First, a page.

Spiral Notebook: The great TV mash-up
By Giles Broadbent
Harry Hill used to tell a joke the amusing nature of which I will utterly fail to convey.
However, this shaggy dog story - that possessed a nugget of profound truth at its heart - involved two scoops of mash.
As a child little Hal was restricted by his mother to two scoops of mash, something which riled a big-collared kid with grand ambitions.
However, via means unremembered, this maternal embargo was briefly lifted and he was able to embrace any number of scoops.
After experimenting wildly with all mash combinations he finally alighted upon his favourite - turns out two scoops is tip-top and mother knows best.
I always mutter to myself "two scoops of mash" whenever life, exasperated by the norm, heads off in a strange, unexplored direction only to return, a little sadder and wiser, to the original.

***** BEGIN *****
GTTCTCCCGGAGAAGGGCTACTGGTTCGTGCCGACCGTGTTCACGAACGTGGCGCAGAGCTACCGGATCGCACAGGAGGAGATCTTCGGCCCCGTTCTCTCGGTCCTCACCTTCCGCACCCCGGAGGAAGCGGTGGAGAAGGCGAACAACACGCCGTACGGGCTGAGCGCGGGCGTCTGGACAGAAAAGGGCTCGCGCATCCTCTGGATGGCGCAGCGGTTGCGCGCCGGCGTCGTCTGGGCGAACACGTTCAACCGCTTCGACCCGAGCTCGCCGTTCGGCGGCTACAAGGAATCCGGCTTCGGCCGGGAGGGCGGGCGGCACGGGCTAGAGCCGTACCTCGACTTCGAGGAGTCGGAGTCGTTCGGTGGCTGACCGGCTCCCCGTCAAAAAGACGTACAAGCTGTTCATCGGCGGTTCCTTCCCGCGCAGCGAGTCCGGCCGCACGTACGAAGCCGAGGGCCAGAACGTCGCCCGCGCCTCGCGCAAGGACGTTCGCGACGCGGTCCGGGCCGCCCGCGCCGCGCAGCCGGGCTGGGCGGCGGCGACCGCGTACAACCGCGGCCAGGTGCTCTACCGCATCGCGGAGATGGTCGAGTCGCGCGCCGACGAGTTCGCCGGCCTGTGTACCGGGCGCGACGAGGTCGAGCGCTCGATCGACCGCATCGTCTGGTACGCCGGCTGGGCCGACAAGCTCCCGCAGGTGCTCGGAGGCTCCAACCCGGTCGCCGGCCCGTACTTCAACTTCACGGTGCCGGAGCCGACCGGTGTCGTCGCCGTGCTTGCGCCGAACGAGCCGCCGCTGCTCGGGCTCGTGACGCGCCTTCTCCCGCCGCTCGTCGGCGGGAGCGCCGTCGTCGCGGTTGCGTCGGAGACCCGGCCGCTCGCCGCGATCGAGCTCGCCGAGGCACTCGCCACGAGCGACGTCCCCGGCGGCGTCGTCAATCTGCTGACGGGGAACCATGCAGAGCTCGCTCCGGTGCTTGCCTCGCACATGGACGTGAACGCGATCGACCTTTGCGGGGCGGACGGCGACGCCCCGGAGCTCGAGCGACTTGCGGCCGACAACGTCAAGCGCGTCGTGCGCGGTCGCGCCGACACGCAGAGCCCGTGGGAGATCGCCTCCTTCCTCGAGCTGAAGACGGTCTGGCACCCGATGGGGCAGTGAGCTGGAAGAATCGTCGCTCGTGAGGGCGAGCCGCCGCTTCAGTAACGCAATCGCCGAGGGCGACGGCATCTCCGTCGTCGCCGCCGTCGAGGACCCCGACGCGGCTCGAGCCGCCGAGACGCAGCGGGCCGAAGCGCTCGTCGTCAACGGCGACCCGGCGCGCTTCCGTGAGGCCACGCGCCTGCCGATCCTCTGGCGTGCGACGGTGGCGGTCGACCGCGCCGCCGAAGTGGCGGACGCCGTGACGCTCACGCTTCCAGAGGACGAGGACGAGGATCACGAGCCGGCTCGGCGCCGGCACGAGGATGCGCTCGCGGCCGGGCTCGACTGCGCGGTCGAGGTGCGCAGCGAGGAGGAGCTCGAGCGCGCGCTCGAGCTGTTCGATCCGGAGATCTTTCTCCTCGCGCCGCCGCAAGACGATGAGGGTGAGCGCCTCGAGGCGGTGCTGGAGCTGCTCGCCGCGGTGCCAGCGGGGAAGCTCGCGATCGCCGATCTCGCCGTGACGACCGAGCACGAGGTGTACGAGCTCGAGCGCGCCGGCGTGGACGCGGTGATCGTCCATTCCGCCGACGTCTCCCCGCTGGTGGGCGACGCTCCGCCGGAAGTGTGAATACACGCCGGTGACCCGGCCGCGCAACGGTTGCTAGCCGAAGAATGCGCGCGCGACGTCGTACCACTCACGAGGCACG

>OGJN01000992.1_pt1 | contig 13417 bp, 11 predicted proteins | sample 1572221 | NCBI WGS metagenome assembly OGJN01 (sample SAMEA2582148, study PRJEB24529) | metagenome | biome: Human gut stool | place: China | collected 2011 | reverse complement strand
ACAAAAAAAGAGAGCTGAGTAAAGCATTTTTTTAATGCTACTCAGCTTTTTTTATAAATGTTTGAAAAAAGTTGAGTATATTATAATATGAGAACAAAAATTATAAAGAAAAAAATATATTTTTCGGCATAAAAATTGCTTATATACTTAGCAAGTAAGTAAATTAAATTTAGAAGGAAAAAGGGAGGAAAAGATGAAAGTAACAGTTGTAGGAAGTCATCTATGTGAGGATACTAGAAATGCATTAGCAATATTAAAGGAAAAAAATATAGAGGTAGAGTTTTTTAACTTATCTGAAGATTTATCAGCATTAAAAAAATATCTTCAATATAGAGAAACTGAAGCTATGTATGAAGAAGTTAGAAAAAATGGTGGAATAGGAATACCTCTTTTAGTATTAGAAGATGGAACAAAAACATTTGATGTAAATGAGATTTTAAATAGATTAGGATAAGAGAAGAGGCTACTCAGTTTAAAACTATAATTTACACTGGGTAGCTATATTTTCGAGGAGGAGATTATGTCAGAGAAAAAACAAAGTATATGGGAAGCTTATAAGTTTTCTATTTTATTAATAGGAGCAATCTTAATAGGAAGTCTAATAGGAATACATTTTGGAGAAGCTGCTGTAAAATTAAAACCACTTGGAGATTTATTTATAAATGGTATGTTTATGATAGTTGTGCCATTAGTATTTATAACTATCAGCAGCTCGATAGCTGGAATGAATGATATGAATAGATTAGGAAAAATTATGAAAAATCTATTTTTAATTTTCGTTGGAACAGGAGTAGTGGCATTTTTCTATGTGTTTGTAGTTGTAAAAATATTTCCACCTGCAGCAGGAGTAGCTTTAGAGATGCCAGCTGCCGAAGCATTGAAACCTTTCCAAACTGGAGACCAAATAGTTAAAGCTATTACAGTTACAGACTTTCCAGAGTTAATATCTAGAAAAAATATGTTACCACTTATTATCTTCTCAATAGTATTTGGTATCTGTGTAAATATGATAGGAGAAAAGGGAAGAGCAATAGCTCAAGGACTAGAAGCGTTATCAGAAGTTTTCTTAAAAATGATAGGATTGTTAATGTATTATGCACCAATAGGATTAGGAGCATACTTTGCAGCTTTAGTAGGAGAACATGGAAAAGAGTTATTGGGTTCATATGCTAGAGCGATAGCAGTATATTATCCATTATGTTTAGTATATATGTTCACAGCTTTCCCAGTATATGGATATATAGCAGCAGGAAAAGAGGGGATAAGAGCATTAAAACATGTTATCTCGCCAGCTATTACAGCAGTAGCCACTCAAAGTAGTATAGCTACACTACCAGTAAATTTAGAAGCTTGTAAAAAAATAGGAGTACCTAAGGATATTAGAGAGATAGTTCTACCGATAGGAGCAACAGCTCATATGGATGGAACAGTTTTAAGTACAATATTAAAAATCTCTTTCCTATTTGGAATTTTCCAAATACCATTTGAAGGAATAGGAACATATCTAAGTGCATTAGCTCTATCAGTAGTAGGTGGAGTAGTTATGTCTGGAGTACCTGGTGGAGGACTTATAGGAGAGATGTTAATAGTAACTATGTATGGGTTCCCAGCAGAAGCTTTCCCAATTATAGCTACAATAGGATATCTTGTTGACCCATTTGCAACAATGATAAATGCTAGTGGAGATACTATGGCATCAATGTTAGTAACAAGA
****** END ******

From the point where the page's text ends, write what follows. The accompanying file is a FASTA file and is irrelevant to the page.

Related to this only by Harry Hill's presence on the box, is the news that "watercooler TV" is not dead, it has just moved and settled into a new home.
Watercooler TV was the successor - or an adjunct to - normal TV when there were just four channels and everyone was watching Morecambe And Wise and Den and Angie.
Its successor was "appointment to view" TV which was a marketing ploy to corral a skittish herd of wandering viewers.
Then the whole notion of community TV in any form was written off in its entirety when the internet, PlayStation, BBC3 and family breakdown dictated that the audience was eternally fragmented, never to share a sofa again.
But community is a concept that evolution will not abandon. Deprived of a sense of togetherness, we are now all Twittering our thoughts, real-time, during programmes.
According to Yahoo, 86 per cent of people who use the mobile internet use their mobile device while watching television.
Indeed "Must-Tweet TV" would be the latest innovation if it wasn't already the case that there ain't nothing new under the sun, son.